The Northern Pacific & Manitoba"s track from Winnipeg, through Carman to Hartney Junction, was bisected by the BS&HB at Minto, Manitoba. This railway had been completed in 1898, being built  by the Northern Pacific Railway of the United States. It was first leased to the Government of Manitoba in 1901 and then re-leased to the Canadian Northern Railway in the same year.

The Souris branch of the Canadian Pacific crossed the BS&HB near Carroll, Manitoba. This railway pursued a curious route from Winnipeg, through Souris to Arcola, Saskatchewan, terminating at Saskatchewan's capital city of Regina.

Just west of Brandon, there was a crossing with the Canadian Northern's line from Winnipeg to Regina, completed in 1905.  The Canadian Pacific, of course, was the first railway in Brandon, the first official passenger train having arrived on October 11, 1881.



The station, yard, high fill and bridge of the Brandon, Saskatchewan and Hudson's Bay Railway at Bunclody, Manitoba,
about 1910, after the railway was in operation.         

Photo Gilford Copeland




One of the original structures on the BS&HB was the water-tank at Bunclody, Manitoba. Mr. John Fraser looked after the tank.

Photo Gilford Copeland


The Station of the GN/BS&HB Rwy in Brandon Manitoba. Train, headed by a small-drivered GN consolidation, faces west, 
ready to depart for Boissevain, Manitoba and St. John, North Dakota.


Photograph courtesy Assiniboine Historical Society.



The BS&HB had a 30-year contract with the Government of Canada to transport the mails. This put a little revenue in the Company treasury. By far the most important event, each year, for the children, that is, was the appearance of the "Midway Train", on its way to Brandon. This was the train that carried all the   amusement rides from one Provincial Exhibition to another, in Regina, Calgary,Edmonton and Saskatoon. It was the highlight of the year for the people under 12 along the BS&HB. The railway also operated many excursions on special occasions, such as Brandon Fair, and on  holidays. These excursions were well patronized. Freight business was reasonably good, with import shipments coming in from the United States and grain going south. Passenger service was excellent and very, very friendly.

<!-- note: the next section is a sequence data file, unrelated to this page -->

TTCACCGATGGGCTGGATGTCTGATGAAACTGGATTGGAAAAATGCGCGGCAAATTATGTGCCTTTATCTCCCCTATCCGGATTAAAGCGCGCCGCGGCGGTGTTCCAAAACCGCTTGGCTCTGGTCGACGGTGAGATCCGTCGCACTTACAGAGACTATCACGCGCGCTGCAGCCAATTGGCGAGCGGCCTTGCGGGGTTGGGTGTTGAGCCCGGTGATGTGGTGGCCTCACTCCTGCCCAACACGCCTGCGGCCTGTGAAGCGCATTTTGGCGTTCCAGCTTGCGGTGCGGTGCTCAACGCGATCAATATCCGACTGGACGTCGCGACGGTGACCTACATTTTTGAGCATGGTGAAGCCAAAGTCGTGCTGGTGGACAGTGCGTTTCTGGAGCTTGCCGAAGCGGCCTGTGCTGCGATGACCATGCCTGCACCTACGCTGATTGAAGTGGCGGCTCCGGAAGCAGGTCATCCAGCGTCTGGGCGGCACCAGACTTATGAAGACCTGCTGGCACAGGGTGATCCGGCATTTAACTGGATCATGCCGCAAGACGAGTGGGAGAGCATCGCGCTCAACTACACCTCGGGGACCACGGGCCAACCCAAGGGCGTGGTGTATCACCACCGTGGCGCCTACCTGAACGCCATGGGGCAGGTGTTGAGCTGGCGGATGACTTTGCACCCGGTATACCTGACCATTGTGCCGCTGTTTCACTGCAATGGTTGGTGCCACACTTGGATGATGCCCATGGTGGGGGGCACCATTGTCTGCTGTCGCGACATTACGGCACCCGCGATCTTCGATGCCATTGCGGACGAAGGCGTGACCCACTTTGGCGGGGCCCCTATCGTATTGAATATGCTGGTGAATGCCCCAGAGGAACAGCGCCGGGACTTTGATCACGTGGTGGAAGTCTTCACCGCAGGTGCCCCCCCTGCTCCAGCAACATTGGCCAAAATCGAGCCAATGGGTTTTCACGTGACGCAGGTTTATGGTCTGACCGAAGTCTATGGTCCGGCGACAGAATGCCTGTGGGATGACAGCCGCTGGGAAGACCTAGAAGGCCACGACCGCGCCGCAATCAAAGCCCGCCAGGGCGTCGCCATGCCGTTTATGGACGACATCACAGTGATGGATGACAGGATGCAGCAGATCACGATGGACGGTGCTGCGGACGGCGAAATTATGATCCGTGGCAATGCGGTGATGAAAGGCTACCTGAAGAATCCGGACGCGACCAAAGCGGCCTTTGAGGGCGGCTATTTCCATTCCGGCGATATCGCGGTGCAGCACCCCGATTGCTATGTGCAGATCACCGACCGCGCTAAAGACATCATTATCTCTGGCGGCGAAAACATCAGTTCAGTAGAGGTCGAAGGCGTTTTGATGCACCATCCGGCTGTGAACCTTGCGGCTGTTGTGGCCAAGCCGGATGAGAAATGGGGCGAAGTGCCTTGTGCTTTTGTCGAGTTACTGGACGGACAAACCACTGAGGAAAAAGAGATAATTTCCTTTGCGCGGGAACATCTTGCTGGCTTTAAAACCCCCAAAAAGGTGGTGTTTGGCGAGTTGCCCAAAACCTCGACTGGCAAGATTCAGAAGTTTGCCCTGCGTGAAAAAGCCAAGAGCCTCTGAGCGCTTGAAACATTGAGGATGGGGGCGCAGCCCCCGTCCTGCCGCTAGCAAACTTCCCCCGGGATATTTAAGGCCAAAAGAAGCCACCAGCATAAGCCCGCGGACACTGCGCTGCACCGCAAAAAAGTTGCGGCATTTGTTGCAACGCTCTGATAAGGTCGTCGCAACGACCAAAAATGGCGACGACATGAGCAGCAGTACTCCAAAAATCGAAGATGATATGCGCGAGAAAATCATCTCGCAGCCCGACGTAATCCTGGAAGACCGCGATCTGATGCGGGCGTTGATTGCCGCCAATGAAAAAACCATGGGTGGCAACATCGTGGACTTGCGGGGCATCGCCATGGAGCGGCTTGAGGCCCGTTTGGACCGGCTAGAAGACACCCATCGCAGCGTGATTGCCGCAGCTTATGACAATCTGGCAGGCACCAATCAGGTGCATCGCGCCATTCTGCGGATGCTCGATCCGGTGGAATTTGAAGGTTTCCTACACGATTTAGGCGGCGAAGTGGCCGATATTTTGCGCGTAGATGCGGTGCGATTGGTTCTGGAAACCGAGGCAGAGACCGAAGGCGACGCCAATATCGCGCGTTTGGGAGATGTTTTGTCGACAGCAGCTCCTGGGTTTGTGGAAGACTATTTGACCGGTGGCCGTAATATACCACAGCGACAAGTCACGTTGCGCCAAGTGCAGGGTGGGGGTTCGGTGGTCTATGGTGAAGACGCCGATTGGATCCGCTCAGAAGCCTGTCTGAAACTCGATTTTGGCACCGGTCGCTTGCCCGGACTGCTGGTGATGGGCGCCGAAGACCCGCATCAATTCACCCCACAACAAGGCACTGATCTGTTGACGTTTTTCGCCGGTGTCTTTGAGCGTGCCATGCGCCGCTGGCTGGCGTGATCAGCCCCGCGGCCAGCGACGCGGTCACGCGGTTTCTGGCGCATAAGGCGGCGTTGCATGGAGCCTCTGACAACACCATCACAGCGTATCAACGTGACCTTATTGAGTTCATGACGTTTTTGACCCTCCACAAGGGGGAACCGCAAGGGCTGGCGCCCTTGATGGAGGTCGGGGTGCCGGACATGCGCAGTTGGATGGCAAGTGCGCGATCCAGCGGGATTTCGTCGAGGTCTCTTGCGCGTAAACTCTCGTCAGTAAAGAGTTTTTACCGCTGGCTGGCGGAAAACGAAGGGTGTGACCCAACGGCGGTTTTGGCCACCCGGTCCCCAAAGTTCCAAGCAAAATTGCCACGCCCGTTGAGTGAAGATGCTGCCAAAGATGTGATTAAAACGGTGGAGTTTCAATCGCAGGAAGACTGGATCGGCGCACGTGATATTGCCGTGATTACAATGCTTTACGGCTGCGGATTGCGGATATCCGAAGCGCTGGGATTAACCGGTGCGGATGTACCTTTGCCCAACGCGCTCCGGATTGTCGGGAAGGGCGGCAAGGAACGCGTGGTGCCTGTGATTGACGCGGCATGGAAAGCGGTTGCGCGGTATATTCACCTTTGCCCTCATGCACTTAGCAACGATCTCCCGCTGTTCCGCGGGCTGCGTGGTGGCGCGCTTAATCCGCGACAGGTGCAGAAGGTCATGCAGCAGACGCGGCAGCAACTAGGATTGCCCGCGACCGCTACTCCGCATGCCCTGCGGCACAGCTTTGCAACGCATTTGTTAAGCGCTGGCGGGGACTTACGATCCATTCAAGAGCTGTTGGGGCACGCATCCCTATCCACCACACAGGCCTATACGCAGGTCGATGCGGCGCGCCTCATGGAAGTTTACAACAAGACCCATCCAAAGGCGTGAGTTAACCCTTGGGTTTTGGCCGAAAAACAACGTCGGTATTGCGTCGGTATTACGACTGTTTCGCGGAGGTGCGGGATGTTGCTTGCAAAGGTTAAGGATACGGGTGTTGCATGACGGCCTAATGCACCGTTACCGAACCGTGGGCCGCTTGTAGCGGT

The "international" passenger train which ran daily except Sunday from Brandon to Church's Ferry and Devils Lake, North Dakota and return, consisted of a small Great Northern 4-4-0 locomotive, a combination baggage/express/mail car, followed by two coaches, one reserved for ladies and non-smokers. The passenger was a name-train, too. Everybody called it "Charley Bryant", or just "Charley".

Charley Bryant was the conductor on this train for almost 40 years, so it was no wonder that passengers and others got into the habit of thinking that it was really Charlie's train. When young passengers grew up, they were surprised to learn that "Charley" really belonged to the Great Northern Railway of the United States.

Meeting the evening passenger train was a "must" for all the train lovers of the district. Whenever it was late, everyone would   ask:

"What's keeping Charley?"

The daily-except-Sunday passenger train for Devils Lake left Brandon early in the morning and soon it was rattling along the track down the side of the valley and across the high fill and the bridge over the Souris River. Further south, the train ran  through the eastern foothills of the Turtle Mountains, where the  beautiful International Peace Gardens are located today.

A ten-minute stop was made at St. John, North Dakota, the divisional point and United States customs and immigration inspection point. Two hours and a half, and 55 miles later. Train 210 arrived at Church’s Ferry, where a connection was made with the main line for Devil’s Lake, 20 miles to the east.

The afternoon passenger. Train 209, departed Church's Ferry at 3.15 p.m. and arrived at Brandon at 9.30 p.m., in the late evening. Passengers returning from Minneapolis and St. Paul, Minnesota, were described as "coming back from down below".

Conductor Bryant of the BS&HB was also a farmer and his   farm was located just south of the International Boundary at St.   John. He was a very good neighbour and helped his neighbour-farmers frequently. In the autumn, he would stop the passenger train at various farms between regular station stops to disembark Indian harvest workers from the nearby Turtle Mountain Reservation. Charley sometimes did not pay too much attention to the schedule, but the services he did provide were appreciated by patrons of the Great Northern,  all along the line.